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Japanese Ryokan Etiquette
Guests are expected to arrive at ryokan in the late afternoon. When you do, put on the slippers that are provided and a maid will escort you to your room. Remember to remove your slippers before entering your room; never step on the tatami (straw mats) with shoes or slippers. Each room will be simply decorated—one small low table, cushions on the tatami, and a scroll on the wall—which will probably be shoji (sliding paper-paneled walls).
In ryokan with thermal pools, you can take to the waters anytime, although the pool doors are usually locked from 11 pm to 6 am. In ryokan without thermal baths or private baths in guest rooms, visits must be staggered. Typically the maid will ask what time you would like to bathe and fit you into a schedule. Make sure you wash and rinse off entirely before getting into the bath. Do not get soap in the tub. Other guests will be using the same bathwater, so it is important to observe this custom. After your bath, change into the yukata provided in your room. Don't worry about walking around in it—other guests will be doing the same.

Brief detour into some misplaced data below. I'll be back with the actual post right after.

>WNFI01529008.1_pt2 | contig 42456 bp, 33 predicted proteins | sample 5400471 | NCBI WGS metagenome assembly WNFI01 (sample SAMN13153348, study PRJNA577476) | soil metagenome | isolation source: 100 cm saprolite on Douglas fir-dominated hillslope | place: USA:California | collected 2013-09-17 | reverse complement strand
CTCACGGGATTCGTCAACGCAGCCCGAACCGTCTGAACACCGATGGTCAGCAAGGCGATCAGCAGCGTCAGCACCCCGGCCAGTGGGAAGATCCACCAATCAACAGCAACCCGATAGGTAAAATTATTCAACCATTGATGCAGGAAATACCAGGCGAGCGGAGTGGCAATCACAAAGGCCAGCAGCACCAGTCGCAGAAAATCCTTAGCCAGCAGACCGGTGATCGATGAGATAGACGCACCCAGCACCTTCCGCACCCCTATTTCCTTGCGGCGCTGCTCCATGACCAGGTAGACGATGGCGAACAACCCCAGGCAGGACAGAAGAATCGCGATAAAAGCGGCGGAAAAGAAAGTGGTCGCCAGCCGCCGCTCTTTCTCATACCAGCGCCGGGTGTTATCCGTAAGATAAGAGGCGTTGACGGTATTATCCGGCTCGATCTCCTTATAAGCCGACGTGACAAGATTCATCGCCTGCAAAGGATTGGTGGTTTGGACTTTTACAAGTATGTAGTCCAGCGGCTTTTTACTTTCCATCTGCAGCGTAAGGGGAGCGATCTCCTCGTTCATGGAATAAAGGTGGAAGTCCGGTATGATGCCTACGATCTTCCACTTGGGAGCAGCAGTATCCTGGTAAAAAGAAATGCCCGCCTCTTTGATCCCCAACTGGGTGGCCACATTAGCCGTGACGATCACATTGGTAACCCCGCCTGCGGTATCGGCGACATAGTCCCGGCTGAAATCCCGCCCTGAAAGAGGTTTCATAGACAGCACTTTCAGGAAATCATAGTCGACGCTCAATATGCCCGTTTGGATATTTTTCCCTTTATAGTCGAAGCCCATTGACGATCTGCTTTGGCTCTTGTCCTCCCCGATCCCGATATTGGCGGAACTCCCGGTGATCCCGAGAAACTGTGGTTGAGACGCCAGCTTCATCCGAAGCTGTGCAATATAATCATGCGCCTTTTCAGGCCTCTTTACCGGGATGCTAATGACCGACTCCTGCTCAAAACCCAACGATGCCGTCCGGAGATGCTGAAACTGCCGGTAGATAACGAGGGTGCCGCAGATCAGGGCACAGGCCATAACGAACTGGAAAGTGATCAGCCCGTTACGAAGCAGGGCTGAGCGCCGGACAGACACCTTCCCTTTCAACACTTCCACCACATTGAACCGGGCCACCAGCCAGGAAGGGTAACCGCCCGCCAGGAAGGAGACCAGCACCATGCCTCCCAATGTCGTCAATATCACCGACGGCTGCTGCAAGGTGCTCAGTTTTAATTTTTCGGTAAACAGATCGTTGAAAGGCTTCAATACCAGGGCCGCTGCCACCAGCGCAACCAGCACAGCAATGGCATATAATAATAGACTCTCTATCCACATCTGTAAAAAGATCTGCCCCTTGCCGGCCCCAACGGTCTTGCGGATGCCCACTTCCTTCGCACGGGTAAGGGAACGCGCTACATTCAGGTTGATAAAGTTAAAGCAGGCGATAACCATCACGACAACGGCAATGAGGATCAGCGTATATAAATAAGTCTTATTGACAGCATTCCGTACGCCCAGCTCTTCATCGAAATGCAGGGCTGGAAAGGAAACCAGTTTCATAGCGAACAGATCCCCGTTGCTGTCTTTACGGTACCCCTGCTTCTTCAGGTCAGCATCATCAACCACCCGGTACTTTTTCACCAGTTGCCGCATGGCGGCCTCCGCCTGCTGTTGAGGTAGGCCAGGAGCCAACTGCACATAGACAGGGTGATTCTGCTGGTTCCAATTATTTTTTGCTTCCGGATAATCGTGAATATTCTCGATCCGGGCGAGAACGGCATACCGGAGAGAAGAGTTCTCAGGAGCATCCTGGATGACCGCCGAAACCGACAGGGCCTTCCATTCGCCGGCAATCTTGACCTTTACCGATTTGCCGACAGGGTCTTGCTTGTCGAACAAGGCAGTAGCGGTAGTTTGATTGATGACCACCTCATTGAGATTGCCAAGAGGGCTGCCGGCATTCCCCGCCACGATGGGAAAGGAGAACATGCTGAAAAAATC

Dinner is served around 6. At the larger, newer ryokan, meals will be in the dining room; at smaller, more personal ryokan, it is served in your room. When you are finished, a maid will clear away the dishes and lay out your futon. In Japan futon means bedding, and this consists of a thin cotton mattress and a heavy, thick comforter, which is replaced with a thinner quilt in summer. The small, hard pillow is filled with grain. Some of the less expensive ryokan (under ¥7,000 per person) have become slightly lackadaisical in changing the quilt cover with each new guest; in an inoffensive a way as possible, feel free to complain—just don't shame the proprietor. Around 8 am, a maid will gently wake you, clear away the futon, and bring in your Japanese-style breakfast, which will probably consist of fish, pickled vegetables, and rice. If this isn't appealing, politely ask if it's possible to have coffee and toast. Checkout is at 10 am.
Make sure you call or e-mail as far in advance as possible for a room—inns are not always willing to accept foreign guests because of language and cultural barriers. It is nearly impossible to get a room in July or August. Many top-level ryokan require new guests to have introductions and references from a respected client of the inn to get a room; this goes for new Japanese guests, too. On the other hand, inns that do accept foreigners without introduction sometimes treat them as cash cows, which means they might give you cursory service and a lesser room. If you don't speak Japanese, try to have a Japanese speaker reserve a room for you.Updated: 01-2014
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